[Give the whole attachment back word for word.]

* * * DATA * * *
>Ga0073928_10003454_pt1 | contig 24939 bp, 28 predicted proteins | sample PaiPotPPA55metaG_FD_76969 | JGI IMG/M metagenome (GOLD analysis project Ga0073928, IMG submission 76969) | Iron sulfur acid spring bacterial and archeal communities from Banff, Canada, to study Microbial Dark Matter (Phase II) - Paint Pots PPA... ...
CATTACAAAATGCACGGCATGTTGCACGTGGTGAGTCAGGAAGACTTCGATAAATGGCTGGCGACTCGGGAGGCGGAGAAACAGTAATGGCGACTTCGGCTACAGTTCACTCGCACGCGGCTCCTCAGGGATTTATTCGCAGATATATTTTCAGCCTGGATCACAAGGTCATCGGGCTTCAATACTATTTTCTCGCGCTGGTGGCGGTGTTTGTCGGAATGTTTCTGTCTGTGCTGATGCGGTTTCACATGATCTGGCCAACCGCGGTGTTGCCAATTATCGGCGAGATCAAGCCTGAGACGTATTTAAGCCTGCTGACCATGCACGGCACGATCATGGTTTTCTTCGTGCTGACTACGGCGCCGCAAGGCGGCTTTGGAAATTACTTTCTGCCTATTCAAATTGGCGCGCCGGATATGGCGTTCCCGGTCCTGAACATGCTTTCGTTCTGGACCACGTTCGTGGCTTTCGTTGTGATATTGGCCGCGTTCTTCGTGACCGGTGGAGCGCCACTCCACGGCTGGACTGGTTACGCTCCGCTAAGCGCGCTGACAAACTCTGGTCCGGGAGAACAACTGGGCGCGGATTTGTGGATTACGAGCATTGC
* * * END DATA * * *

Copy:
>Ga0073928_10003454_pt1 | contig 24939 bp, 28 predicted proteins | sample PaiPotPPA55metaG_FD_76969 | JGI IMG/M metagenome (GOLD analysis project Ga0073928, IMG submission 76969) | Iron sulfur acid spring bacterial and archeal communities from Banff, Canada, to study Microbial Dark Matter (Phase II) - Paint Pots PPA... ...
CATTACAAAATGCACGGCATGTTGCACGTGGTGAGTCAGGAAGACTTCGATAAATGGCTGGCGACTCGGGAGGCGGAGAAACAGTAATGGCGACTTCGGCTACAGTTCACTCGCACGCGGCTCCTCAGGGATTTATTCGCAGATATATTTTCAGCCTGGATCACAAGGTCATCGGGCTTCAATACTATTTTCTCGCGCTGGTGGCGGTGTTTGTCGGAATGTTTCTGTCTGTGCTGATGCGGTTTCACATGATCTGGCCAACCGCGGTGTTGCCAATTATCGGCGAGATCAAGCCTGAGACGTATTTAAGCCTGCTGACCATGCACGGCACGATCATGGTTTTCTTCGTGCTGACTACGGCGCCGCAAGGCGGCTTTGGAAATTACTTTCTGCCTATTCAAATTGGCGCGCCGGATATGGCGTTCCCGGTCCTGAACATGCTTTCGTTCTGGACCACGTTCGTGGCTTTCGTTGTGATATTGGCCGCGTTCTTCGTGACCGGTGGAGCGCCACTCCACGGCTGGACTGGTTACGCTCCGCTAAGCGCGCTGACAAACTCTGGTCCGGGAGAACAACTGGGCGCGGATTTGTGGATTACGAGCATTGC